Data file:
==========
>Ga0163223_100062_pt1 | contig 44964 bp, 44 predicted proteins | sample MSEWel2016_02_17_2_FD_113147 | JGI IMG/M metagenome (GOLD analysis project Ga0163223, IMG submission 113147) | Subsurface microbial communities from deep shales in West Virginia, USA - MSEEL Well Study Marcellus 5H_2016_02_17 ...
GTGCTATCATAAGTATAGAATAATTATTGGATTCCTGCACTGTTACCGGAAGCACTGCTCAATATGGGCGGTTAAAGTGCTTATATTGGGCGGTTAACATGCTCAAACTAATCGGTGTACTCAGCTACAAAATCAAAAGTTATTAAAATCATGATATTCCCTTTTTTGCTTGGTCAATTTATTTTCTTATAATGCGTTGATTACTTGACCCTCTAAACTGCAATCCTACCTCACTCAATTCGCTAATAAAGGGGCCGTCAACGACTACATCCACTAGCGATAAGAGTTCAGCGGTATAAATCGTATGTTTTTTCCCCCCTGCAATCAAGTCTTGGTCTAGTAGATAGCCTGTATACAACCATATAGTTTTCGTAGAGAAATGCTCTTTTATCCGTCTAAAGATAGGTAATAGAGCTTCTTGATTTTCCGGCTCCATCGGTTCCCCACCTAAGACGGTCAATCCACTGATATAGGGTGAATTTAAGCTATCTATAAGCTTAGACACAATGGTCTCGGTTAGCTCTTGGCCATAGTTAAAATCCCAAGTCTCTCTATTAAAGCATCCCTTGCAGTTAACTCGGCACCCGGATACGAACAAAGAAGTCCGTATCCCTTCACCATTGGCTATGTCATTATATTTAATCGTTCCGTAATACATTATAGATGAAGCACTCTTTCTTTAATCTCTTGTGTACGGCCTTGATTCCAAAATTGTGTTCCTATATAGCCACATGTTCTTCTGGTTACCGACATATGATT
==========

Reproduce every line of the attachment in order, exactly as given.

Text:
>Ga0163223_100062_pt1 | contig 44964 bp, 44 predicted proteins | sample MSEWel2016_02_17_2_FD_113147 | JGI IMG/M metagenome (GOLD analysis project Ga0163223, IMG submission 113147) | Subsurface microbial communities from deep shales in West Virginia, USA - MSEEL Well Study Marcellus 5H_2016_02_17 ...
GTGCTATCATAAGTATAGAATAATTATTGGATTCCTGCACTGTTACCGGAAGCACTGCTCAATATGGGCGGTTAAAGTGCTTATATTGGGCGGTTAACATGCTCAAACTAATCGGTGTACTCAGCTACAAAATCAAAAGTTATTAAAATCATGATATTCCCTTTTTTGCTTGGTCAATTTATTTTCTTATAATGCGTTGATTACTTGACCCTCTAAACTGCAATCCTACCTCACTCAATTCGCTAATAAAGGGGCCGTCAACGACTACATCCACTAGCGATAAGAGTTCAGCGGTATAAATCGTATGTTTTTTCCCCCCTGCAATCAAGTCTTGGTCTAGTAGATAGCCTGTATACAACCATATAGTTTTCGTAGAGAAATGCTCTTTTATCCGTCTAAAGATAGGTAATAGAGCTTCTTGATTTTCCGGCTCCATCGGTTCCCCACCTAAGACGGTCAATCCACTGATATAGGGTGAATTTAAGCTATCTATAAGCTTAGACACAATGGTCTCGGTTAGCTCTTGGCCATAGTTAAAATCCCAAGTCTCTCTATTAAAGCATCCCTTGCAGTTAACTCGGCACCCGGATACGAACAAAGAAGTCCGTATCCCTTCACCATTGGCTATGTCATTATATTTAATCGTTCCGTAATACATTATAGATGAAGCACTCTTTCTTTAATCTCTTGTGTACGGCCTTGATTCCAAAATTGTGTTCCTATATAGCCACATGTTCTTCTGGTTACCGACATATGATT